Impacts of Internally Cured Concrete Paving on Contraction Joint Spacing

Project Details
STATE

IA

SOURCE

RM

START DATE

04/01/14

END DATE

12/12/18

RESEARCHERS

Caylan, Halil; Taylor, Peter

SPONSORS

Iowa DOT

KEYWORDS

Bridge decks; Concrete curing; Contraction joints; Cracking; Hydration; Portland cement concrete; Shrinkage; Water cement ratio

Project description

Internal curing is a relatively new technique being used to promote hydration of Portland cement concretes. The fundamental concept is to provide reservoirs of water within the matrix such that the water does not increase the initial water/cementious materials ratio to the mixture, but is available to help continue hydration once the system starts to dry out. The reservoirs used in the United States (US) are typically in the form of lightweight fine aggregate that is saturated prior to batching. There has been considerable work conducted both in the laboratory and in the field to confirm that this approach is fundamentally sound, and yet practical for construction purposes. A number of bridge decks have successfully been constructed around the US including one in Iowa in 2013. The application where this technology has not been investigated to any depth is in the area of pavements. It is believed that inclusion of about 20% to 30% lightweight fine aggregate will not only improve strength development and potential durability, but more importantly will significantly reduce shrinking and warping, thus reducing cracking risk, particularly in thinner pavements or those with relatively large panel sizes. The aim of the work described in this proposal is to investigate the feasibility of such an approach, and to monitor and evaluate a section of pavement built using such a system.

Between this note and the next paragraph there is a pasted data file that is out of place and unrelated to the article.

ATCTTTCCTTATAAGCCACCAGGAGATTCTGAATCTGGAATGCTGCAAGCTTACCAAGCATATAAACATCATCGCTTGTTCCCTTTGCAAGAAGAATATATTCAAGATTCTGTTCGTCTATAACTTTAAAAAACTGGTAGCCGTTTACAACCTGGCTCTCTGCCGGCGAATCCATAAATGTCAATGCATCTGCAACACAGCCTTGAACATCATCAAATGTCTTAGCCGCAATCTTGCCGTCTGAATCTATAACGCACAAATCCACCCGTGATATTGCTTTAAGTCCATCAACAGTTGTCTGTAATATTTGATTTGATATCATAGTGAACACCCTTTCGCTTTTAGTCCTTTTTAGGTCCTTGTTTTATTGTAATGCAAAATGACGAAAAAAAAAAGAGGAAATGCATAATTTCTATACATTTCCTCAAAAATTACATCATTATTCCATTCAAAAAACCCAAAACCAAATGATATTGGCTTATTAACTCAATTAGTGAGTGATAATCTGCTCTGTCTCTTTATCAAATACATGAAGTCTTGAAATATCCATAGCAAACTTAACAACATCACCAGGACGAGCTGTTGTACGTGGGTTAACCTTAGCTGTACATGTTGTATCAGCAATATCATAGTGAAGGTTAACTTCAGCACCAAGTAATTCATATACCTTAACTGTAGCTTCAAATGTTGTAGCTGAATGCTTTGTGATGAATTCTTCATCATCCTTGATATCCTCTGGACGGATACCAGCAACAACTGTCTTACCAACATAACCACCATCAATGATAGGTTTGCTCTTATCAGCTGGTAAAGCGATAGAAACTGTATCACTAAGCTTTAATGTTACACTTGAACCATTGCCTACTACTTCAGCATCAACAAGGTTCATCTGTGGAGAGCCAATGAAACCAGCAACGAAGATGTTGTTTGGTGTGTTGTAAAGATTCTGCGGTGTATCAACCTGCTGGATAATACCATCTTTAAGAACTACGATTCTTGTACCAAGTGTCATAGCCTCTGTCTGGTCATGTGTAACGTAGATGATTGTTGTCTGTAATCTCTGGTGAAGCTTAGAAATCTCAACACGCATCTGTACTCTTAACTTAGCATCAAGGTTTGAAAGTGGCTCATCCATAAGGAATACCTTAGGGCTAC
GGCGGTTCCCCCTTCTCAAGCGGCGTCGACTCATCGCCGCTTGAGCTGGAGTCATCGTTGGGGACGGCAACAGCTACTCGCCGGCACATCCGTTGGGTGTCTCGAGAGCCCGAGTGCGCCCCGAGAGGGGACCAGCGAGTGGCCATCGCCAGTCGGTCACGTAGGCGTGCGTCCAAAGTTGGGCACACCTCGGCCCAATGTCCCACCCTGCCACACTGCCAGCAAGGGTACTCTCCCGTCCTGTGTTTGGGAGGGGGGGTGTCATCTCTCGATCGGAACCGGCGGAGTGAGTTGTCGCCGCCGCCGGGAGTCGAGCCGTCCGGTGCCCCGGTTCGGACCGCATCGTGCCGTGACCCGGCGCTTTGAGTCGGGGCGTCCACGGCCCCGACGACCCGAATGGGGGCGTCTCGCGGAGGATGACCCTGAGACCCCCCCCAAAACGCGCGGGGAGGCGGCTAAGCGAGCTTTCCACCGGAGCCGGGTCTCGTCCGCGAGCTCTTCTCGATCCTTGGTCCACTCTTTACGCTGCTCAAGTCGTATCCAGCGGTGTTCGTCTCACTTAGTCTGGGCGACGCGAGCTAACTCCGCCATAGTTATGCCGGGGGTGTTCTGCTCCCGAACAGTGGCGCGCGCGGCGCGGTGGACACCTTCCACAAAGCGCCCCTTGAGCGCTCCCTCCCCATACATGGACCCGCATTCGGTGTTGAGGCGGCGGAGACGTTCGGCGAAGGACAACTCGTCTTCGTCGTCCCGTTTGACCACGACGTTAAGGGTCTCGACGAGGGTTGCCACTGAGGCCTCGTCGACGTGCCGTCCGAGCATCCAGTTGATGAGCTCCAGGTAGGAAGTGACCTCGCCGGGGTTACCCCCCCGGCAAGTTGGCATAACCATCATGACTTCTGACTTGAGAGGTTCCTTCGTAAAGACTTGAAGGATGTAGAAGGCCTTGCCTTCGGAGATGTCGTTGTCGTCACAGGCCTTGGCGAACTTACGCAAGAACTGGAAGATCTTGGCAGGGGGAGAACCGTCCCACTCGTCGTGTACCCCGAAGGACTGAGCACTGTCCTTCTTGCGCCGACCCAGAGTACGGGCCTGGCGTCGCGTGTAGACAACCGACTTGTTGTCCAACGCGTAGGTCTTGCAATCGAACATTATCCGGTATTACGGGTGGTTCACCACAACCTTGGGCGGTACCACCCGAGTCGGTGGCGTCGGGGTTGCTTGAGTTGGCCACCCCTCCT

TOP